Submitted by megan on Fri, 03/27/2009 - 16:57
As the intake appointment pointed out afresh, I've been in some bad situations and had some bad people happen to me.
Anyone who reads this blog regularly already knows that I spend many an evening sitting at my archipelago in front of my computer. While I'm fucking around on the internet or with words, usually either the stereo or the radio is on. Wednesday night it was the radio, and I wasn't paying enough attention to turn it off when Outfront started.
Generally I don't like Outfront. Not that I haven't heard some good ones, but more often they grate. They often seep the things I dislike about the CBC, in particular a kind of white-bread mawkishness that an acquaintance of mine once described as "the colour of band-aids."
The reason I noticed the radio was on at all Wednesday night was because the woman's voice was grating that band-aid grate on me, enough so that I zoned in and actually heard what she was saying. She was describing a horrific childhood, filled with physical abuse and terror.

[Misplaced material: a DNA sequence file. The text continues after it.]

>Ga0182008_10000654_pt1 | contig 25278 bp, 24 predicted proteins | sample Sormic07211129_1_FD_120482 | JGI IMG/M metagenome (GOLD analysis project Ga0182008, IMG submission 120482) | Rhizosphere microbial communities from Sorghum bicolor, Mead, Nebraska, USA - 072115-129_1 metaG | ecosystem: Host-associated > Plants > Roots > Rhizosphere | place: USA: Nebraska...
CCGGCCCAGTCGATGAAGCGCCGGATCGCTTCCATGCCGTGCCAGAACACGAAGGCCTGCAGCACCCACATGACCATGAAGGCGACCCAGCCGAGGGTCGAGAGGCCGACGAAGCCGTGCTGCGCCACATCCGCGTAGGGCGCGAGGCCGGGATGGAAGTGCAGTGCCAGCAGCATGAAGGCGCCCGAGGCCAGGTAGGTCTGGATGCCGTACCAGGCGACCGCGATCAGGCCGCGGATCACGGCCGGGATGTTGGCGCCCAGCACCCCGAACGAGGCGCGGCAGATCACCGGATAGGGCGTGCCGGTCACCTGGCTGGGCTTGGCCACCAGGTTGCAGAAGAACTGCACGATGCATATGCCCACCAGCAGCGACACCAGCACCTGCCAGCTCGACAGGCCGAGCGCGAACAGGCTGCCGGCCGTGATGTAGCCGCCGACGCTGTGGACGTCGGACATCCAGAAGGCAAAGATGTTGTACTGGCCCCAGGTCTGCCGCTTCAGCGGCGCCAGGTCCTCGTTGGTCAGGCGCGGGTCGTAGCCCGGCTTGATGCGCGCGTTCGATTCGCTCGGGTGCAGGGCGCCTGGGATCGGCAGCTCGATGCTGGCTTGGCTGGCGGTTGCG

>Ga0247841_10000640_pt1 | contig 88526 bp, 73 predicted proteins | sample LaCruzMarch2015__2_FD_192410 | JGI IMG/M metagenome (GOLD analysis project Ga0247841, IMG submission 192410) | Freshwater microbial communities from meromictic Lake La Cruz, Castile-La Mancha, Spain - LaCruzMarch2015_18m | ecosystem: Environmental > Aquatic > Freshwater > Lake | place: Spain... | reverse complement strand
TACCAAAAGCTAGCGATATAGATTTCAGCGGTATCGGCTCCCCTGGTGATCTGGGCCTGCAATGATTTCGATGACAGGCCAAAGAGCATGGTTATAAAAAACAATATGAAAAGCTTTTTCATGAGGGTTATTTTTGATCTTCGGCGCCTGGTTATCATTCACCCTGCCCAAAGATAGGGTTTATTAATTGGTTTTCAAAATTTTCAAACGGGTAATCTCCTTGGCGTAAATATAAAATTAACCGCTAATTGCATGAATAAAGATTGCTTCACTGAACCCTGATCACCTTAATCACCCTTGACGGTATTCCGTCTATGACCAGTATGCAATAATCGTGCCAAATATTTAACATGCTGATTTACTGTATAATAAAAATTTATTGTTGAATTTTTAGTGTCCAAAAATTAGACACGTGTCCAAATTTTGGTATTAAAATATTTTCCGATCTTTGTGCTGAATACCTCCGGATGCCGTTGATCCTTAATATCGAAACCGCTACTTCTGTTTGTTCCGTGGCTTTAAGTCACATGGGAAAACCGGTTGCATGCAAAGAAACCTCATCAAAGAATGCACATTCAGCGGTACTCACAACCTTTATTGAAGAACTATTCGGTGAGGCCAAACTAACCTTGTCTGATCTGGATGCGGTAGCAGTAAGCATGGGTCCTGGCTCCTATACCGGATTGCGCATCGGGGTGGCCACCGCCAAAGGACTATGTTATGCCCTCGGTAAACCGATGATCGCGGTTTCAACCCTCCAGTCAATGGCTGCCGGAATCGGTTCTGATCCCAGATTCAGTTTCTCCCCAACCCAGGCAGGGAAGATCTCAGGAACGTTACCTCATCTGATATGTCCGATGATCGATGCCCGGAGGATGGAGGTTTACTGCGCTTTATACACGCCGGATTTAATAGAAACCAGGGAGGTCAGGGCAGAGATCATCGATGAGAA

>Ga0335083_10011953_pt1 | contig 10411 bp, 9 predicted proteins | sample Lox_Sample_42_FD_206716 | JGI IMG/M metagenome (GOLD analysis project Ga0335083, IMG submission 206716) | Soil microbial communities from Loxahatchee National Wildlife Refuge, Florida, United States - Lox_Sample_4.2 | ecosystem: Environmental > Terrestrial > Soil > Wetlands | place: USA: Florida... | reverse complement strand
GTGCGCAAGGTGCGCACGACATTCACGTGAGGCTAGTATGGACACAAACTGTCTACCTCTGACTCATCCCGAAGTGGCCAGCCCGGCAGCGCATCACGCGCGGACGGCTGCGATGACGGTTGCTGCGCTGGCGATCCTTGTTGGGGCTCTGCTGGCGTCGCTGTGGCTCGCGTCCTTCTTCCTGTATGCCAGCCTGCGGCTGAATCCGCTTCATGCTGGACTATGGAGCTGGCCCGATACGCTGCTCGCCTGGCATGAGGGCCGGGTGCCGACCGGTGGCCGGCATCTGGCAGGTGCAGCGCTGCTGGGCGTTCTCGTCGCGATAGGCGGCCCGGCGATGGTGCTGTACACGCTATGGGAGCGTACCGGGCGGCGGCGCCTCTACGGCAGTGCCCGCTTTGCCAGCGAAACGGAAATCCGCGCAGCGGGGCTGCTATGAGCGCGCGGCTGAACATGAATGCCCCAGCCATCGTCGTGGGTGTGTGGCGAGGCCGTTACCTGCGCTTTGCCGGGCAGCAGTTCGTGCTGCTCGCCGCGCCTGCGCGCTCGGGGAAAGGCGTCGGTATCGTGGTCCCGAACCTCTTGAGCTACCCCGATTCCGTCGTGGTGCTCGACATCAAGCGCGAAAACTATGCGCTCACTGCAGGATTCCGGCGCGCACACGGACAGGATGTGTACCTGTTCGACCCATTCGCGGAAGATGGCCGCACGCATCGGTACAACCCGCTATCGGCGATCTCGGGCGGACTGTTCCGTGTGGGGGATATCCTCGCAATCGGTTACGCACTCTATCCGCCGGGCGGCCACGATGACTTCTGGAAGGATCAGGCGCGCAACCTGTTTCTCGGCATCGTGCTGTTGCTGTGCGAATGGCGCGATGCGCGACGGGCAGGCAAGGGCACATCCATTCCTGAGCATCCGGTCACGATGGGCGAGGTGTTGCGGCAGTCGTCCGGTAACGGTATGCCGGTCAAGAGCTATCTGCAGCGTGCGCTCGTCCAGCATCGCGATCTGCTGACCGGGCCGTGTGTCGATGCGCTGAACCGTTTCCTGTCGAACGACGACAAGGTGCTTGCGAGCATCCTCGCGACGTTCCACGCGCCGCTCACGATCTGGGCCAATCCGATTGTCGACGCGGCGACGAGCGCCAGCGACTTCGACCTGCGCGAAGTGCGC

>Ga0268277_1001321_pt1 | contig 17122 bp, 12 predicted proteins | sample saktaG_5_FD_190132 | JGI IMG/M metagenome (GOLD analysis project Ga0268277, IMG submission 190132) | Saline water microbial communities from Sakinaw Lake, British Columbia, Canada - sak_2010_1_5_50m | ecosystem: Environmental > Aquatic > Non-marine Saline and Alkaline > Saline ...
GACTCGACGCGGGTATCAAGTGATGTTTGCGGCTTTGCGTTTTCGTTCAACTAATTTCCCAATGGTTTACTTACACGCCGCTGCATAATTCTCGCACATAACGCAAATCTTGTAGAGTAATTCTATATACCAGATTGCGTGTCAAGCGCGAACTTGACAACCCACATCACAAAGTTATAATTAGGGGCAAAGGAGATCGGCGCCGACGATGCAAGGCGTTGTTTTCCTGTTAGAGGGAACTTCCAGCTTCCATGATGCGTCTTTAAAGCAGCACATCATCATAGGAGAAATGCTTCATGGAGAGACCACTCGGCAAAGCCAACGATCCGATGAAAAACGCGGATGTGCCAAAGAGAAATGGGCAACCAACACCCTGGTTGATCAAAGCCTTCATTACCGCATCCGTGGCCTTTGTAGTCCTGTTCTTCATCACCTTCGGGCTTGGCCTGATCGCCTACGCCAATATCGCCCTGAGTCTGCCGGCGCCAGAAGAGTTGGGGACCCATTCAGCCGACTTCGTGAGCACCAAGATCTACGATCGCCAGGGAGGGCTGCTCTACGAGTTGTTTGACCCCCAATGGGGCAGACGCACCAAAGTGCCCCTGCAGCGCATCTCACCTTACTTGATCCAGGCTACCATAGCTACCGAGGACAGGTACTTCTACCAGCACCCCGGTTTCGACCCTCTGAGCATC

It was a good reminder for me. Because people don't often talk about their trauma, it is easy to feel singular in it. Alone, yes, but also the flip side: special. Both are dangerous in their own ways.
In the grand scheme of things, the bad things that happened to me weren't so bad; or at least, they could have been much worse. My parents are decent people, nice even, and they loved me and were proud of me. Us kids never wanted for anything real. Both my parents had tempers that were hot and quick, which they took out on each other and us with regularity. Though my brother, sister and I grew up in a house that I would classify as angry and unpredictable, it was not without love.* Between 17 and 23 were not so much fun, but I don't feel like going into why.**
When your afternoon starts with a shouldn't-be-but-is startling reminder of how awful your story sounds when even the matter-of-fact redux version is the one hanging out there in the air, it is good to hear the story of someone else's. To feel not alone, not special: just is. Is what we live with. With lesser, and sometimes greater, success.
*Which would, and you may be shocked by this, also perfectly describe my two 4 year long relationships.
**If you're good with the searching, you can dig up why. And rest assured, I'll write about it more later.